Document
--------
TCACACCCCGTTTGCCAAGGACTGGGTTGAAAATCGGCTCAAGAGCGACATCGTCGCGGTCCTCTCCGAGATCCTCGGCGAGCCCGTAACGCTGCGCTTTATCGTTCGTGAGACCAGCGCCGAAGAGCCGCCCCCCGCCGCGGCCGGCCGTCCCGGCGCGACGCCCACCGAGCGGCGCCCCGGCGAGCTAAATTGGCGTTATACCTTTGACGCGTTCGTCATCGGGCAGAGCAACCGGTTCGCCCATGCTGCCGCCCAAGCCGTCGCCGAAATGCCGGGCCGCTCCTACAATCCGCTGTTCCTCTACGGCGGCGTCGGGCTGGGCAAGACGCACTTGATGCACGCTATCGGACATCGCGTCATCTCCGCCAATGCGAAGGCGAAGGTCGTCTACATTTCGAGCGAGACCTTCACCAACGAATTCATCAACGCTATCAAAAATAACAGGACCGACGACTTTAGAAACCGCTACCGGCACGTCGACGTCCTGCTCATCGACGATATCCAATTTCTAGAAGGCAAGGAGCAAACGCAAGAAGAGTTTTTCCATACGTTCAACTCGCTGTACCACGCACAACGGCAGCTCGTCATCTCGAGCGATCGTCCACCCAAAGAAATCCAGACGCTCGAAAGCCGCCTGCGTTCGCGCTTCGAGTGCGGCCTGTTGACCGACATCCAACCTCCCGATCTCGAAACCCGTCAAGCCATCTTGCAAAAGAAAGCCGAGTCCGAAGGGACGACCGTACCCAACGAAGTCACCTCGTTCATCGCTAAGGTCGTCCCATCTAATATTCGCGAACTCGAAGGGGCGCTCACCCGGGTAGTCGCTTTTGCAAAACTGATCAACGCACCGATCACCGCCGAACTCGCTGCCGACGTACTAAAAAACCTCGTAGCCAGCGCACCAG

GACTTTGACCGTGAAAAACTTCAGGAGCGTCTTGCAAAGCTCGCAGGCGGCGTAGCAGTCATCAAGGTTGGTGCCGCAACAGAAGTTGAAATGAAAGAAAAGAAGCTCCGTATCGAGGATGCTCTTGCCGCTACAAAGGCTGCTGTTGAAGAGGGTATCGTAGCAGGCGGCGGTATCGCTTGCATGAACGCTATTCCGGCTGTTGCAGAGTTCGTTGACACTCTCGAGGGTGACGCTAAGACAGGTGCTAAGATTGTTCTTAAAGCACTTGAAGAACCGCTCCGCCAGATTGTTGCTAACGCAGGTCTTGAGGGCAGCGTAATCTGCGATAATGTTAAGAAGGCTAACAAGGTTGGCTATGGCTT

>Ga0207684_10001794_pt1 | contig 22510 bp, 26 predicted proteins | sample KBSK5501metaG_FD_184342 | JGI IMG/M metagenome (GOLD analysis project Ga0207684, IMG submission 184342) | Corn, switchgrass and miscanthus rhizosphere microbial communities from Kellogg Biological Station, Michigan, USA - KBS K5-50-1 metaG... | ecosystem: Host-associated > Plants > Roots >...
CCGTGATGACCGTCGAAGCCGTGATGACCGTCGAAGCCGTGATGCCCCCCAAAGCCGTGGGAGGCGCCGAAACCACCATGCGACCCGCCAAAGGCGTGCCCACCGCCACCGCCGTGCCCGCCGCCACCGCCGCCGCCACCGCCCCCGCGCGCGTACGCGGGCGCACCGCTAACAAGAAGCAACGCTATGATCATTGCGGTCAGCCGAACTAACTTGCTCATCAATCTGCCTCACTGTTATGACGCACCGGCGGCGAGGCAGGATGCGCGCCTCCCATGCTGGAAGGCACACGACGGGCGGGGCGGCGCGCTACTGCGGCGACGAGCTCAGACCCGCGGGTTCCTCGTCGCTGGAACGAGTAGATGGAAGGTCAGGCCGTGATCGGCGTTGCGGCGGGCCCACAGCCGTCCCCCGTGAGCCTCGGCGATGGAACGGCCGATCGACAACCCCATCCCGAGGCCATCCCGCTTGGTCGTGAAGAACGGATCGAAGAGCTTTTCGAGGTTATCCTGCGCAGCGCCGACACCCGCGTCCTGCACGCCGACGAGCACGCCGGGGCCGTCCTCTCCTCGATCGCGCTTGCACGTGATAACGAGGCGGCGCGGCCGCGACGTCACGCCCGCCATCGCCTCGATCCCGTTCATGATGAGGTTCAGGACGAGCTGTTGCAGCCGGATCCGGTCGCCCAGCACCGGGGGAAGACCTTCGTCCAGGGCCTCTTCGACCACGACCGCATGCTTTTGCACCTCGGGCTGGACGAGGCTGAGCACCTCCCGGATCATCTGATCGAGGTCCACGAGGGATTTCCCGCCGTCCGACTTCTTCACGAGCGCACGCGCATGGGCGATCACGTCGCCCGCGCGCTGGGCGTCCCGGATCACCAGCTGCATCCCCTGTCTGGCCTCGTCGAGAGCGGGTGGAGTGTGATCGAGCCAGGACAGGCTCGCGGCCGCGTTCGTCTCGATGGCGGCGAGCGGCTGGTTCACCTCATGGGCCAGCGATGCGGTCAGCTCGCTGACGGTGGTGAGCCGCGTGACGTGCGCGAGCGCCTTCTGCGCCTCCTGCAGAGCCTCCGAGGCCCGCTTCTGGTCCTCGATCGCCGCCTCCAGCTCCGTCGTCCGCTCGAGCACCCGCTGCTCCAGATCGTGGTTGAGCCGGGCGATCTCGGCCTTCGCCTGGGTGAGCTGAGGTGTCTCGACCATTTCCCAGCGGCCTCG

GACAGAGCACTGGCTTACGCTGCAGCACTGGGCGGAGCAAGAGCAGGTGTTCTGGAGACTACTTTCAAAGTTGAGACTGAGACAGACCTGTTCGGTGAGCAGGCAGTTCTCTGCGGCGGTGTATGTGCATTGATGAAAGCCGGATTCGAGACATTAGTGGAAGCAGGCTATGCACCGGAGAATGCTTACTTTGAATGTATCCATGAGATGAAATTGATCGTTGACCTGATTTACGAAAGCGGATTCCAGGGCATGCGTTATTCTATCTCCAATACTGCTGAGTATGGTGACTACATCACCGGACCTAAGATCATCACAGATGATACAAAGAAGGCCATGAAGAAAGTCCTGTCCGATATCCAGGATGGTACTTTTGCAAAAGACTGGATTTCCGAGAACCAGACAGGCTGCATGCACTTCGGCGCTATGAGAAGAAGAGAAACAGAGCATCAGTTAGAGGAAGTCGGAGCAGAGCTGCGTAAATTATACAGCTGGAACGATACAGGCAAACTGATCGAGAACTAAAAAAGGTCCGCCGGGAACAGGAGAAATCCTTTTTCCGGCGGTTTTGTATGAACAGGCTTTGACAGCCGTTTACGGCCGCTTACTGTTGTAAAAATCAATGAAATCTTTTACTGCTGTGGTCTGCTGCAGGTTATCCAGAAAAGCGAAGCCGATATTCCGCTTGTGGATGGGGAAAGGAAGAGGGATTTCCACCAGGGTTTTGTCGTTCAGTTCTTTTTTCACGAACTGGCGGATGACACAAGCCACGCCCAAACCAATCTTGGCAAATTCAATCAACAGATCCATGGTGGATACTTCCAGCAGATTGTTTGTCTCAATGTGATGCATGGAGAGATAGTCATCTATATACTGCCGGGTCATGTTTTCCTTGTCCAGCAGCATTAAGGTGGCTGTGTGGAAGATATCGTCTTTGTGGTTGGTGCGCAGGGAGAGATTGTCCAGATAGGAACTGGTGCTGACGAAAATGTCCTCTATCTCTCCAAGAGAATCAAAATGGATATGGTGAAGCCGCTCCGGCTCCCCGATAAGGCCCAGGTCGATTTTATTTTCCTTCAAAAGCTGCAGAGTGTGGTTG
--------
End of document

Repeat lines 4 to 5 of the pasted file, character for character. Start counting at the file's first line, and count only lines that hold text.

CCGTGATGACCGTCGAAGCCGTGATGACCGTCGAAGCCGTGATGCCCCCCAAAGCCGTGGGAGGCGCCGAAACCACCATGCGACCCGCCAAAGGCGTGCCCACCGCCACCGCCGTGCCCGCCGCCACCGCCGCCGCCACCGCCCCCGCGCGCGTACGCGGGCGCACCGCTAACAAGAAGCAACGCTATGATCATTGCGGTCAGCCGAACTAACTTGCTCATCAATCTGCCTCACTGTTATGACGCACCGGCGGCGAGGCAGGATGCGCGCCTCCCATGCTGGAAGGCACACGACGGGCGGGGCGGCGCGCTACTGCGGCGACGAGCTCAGACCCGCGGGTTCCTCGTCGCTGGAACGAGTAGATGGAAGGTCAGGCCGTGATCGGCGTTGCGGCGGGCCCACAGCCGTCCCCCGTGAGCCTCGGCGATGGAACGGCCGATCGACAACCCCATCCCGAGGCCATCCCGCTTGGTCGTGAAGAACGGATCGAAGAGCTTTTCGAGGTTATCCTGCGCAGCGCCGACACCCGCGTCCTGCACGCCGACGAGCACGCCGGGGCCGTCCTCTCCTCGATCGCGCTTGCACGTGATAACGAGGCGGCGCGGCCGCGACGTCACGCCCGCCATCGCCTCGATCCCGTTCATGATGAGGTTCAGGACGAGCTGTTGCAGCCGGATCCGGTCGCCCAGCACCGGGGGAAGACCTTCGTCCAGGGCCTCTTCGACCACGACCGCATGCTTTTGCACCTCGGGCTGGACGAGGCTGAGCACCTCCCGGATCATCTGATCGAGGTCCACGAGGGATTTCCCGCCGTCCGACTTCTTCACGAGCGCACGCGCATGGGCGATCACGTCGCCCGCGCGCTGGGCGTCCCGGATCACCAGCTGCATCCCCTGTCTGGCCTCGTCGAGAGCGGGTGGAGTGTGATCGAGCCAGGACAGGCTCGCGGCCGCGTTCGTCTCGATGGCGGCGAGCGGCTGGTTCACCTCATGGGCCAGCGATGCGGTCAGCTCGCTGACGGTGGTGAGCCGCGTGACGTGCGCGAGCGCCTTCTGCGCCTCCTGCAGAGCCTCCGAGGCCCGCTTCTGGTCCTCGATCGCCGCCTCCAGCTCCGTCGTCCGCTCGAGCACCCGCTGCTCCAGATCGTGGTTGAGCCGGGCGATCTCGGCCTTCGCCTGGGTGAGCTGAGGTGTCTCGACCATTTCCCAGCGGCCTCG

GACAGAGCACTGGCTTACGCTGCAGCACTGGGCGGAGCAAGAGCAGGTGTTCTGGAGACTACTTTCAAAGTTGAGACTGAGACAGACCTGTTCGGTGAGCAGGCAGTTCTCTGCGGCGGTGTATGTGCATTGATGAAAGCCGGATTCGAGACATTAGTGGAAGCAGGCTATGCACCGGAGAATGCTTACTTTGAATGTATCCATGAGATGAAATTGATCGTTGACCTGATTTACGAAAGCGGATTCCAGGGCATGCGTTATTCTATCTCCAATACTGCTGAGTATGGTGACTACATCACCGGACCTAAGATCATCACAGATGATACAAAGAAGGCCATGAAGAAAGTCCTGTCCGATATCCAGGATGGTACTTTTGCAAAAGACTGGATTTCCGAGAACCAGACAGGCTGCATGCACTTCGGCGCTATGAGAAGAAGAGAAACAGAGCATCAGTTAGAGGAAGTCGGAGCAGAGCTGCGTAAATTATACAGCTGGAACGATACAGGCAAACTGATCGAGAACTAAAAAAGGTCCGCCGGGAACAGGAGAAATCCTTTTTCCGGCGGTTTTGTATGAACAGGCTTTGACAGCCGTTTACGGCCGCTTACTGTTGTAAAAATCAATGAAATCTTTTACTGCTGTGGTCTGCTGCAGGTTATCCAGAAAAGCGAAGCCGATATTCCGCTTGTGGATGGGGAAAGGAAGAGGGATTTCCACCAGGGTTTTGTCGTTCAGTTCTTTTTTCACGAACTGGCGGATGACACAAGCCACGCCCAAACCAATCTTGGCAAATTCAATCAACAGATCCATGGTGGATACTTCCAGCAGATTGTTTGTCTCAATGTGATGCATGGAGAGATAGTCATCTATATACTGCCGGGTCATGTTTTCCTTGTCCAGCAGCATTAAGGTGGCTGTGTGGAAGATATCGTCTTTGTGGTTGGTGCGCAGGGAGAGATTGTCCAGATAGGAACTGGTGCTGACGAAAATGTCCTCTATCTCTCCAAGAGAATCAAAATGGATATGGTGAAGCCGCTCCGGCTCCCCGATAAGGCCCAGGTCGATTTTATTTTCCTTCAAAAGCTGCAGAGTGTGGTTG